New documents: White House scrambled to justify AmeriCorps firing after the fact
A cover-up so badly botched the only response is laughter.
Just hours after Sen. Charles Grassley and Rep. Darrell Issa released a report Friday on their investigation into the abrupt firing of AmeriCorps inspector general Gerald Walpin, the Obama White House gave the lawmakers a trove of new, previously-withheld documents on the affair.
It was a twist/spin on the now-familiar White House late-Friday release of bad news; this time, the new evidence was put out not only at the start of a weekend but also hours too late for inclusion in the report.
The new documents support the Republican investigators' conclusion that the White House's explanation for Walpin's dismissal
-- that it came after the board of the Corporation for National and Community Service, which oversees AmeriCorps, unanimously decided that Walpin must go
-- was in fact a public story cobbled together after Walpin was fired, not before.
Walpin was axed on the evening of June 10, when he received a call from Norman Eisen, the special counsel to the president for ethics and government reform, who told Walpin he had one hour either to resign or be fired.
The next day, congressional Republicans, led by Grassley, objected, charging that Walpin's dismissal violated a recently-passed law requiring the president to give Congress 30 days' notice before dismissing an inspector general.
Pressed for the reason Walpin was fired, Eisen told House and Senate aides that the White House conducted an "extensive review" of complaints about Walpin’s performance before deciding to dismiss him.
According to the new report, Eisen told Congress that "his investigation into the merits of removing Gerald Walpin involved contacting members of the Corporation for National and Community Service [CNCS] board to confirm the existence of a 'consensus' in favor of removal."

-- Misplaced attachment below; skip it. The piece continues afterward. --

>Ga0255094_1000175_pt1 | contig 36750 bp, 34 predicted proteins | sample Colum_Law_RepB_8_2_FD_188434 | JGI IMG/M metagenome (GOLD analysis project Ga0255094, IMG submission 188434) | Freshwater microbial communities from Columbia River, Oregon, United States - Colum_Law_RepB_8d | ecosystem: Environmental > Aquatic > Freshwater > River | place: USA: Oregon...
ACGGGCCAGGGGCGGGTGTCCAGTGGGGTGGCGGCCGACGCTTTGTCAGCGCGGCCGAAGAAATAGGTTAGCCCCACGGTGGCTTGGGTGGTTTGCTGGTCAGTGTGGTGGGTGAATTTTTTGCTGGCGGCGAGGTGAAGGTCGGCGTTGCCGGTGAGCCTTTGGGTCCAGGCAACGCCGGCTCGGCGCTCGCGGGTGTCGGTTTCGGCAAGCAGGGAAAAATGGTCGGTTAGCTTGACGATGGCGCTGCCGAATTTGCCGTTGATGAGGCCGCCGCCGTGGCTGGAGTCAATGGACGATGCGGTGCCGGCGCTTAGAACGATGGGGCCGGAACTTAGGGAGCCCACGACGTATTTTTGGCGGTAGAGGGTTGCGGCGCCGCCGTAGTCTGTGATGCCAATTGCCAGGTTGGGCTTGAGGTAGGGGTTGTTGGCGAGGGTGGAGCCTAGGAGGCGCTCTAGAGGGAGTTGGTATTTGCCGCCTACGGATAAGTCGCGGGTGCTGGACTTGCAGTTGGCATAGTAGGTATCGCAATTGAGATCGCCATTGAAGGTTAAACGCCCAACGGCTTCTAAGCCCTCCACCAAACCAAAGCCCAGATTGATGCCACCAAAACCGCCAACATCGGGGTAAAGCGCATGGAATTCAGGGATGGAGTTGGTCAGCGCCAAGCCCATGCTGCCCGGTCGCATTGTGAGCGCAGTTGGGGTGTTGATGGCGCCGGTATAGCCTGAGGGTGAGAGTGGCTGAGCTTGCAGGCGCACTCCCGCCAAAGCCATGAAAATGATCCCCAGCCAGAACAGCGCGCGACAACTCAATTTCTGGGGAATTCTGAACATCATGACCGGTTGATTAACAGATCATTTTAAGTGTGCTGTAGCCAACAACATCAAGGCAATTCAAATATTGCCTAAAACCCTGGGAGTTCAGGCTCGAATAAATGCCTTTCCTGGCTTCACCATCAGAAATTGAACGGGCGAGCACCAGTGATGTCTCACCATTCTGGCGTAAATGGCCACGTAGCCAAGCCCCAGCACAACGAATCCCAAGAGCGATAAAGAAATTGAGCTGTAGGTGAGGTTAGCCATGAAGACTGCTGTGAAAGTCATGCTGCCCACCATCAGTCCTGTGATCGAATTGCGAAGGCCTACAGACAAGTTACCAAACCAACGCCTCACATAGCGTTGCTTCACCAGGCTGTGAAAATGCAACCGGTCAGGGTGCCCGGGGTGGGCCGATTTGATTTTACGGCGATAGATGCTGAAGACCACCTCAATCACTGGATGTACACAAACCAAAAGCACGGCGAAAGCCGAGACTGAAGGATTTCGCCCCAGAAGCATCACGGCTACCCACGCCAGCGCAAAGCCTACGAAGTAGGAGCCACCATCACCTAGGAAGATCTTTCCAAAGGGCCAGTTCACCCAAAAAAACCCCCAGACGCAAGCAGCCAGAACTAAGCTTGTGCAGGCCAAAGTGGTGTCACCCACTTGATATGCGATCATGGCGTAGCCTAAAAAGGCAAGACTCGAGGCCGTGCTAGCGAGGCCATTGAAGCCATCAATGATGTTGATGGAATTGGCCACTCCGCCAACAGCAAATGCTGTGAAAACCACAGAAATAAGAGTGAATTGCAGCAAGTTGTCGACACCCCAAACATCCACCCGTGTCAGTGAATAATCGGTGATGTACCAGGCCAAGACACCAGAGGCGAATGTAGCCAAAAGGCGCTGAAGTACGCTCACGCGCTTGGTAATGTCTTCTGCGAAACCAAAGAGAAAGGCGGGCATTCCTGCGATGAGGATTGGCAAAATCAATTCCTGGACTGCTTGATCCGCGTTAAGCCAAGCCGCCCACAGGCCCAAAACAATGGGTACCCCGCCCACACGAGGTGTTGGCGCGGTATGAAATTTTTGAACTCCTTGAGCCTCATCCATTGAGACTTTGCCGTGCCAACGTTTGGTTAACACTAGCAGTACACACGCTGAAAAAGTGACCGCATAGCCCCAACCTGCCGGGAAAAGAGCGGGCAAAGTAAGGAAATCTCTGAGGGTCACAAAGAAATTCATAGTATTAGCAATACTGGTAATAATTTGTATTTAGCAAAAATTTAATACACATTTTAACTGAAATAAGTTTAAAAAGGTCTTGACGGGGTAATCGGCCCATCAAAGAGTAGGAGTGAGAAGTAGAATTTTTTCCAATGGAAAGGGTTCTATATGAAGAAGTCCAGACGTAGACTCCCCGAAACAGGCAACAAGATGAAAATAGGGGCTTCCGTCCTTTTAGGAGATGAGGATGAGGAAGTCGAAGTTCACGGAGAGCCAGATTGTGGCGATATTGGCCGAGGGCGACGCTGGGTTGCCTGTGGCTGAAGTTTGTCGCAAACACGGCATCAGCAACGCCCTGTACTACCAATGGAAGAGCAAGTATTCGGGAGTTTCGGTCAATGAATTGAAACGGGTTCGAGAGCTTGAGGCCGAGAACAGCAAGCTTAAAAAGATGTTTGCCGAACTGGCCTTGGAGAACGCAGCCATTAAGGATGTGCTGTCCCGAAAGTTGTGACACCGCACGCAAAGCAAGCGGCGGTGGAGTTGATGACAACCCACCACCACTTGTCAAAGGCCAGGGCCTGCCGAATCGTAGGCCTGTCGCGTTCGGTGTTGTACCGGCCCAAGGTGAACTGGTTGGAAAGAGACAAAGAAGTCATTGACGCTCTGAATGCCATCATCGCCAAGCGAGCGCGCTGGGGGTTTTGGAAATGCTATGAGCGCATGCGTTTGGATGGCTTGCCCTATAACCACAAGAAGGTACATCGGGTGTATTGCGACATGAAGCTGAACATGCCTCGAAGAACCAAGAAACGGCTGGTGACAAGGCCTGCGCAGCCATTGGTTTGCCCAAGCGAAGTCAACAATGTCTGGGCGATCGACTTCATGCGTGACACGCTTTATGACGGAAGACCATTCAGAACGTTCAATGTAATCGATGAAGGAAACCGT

But Republican investigators later discovered that during that "extensive review," the White House did not even seek the views of the corporation's board -- the very people whose "consensus" purportedly led to Walpin's firing.
Other than board chairman Alan Solomont, the Democratic mega-donor and Obama supporter who originally told the White House of his dissatisfaction with Walpin, "no member of the CNCS board had any substantive input about whether the removal of Gerald Walpin was appropriate," according to the report.
Only one other board member, vice-chairman Stephen Goldsmith, was even called by the White House, and that was on June 10, a few hours before Walpin was fired.
According to the report, Goldsmith told investigators that "the White House had already decided to remove Walpin and wanted to confirm [Goldsmith's] support for the action."
The new documents show the White House scrambling, in the days after the controversy erupted, to put together a public explanation for the firing.
On June 11, less than 24 hours after Walpin received the call from Eisen, the board held a conference call.
The next day, Ranit Schmelzer, who is part of the corporation's press office, sent an email to board members giving them talking points to use if contacted by reporters seeking information about the matter.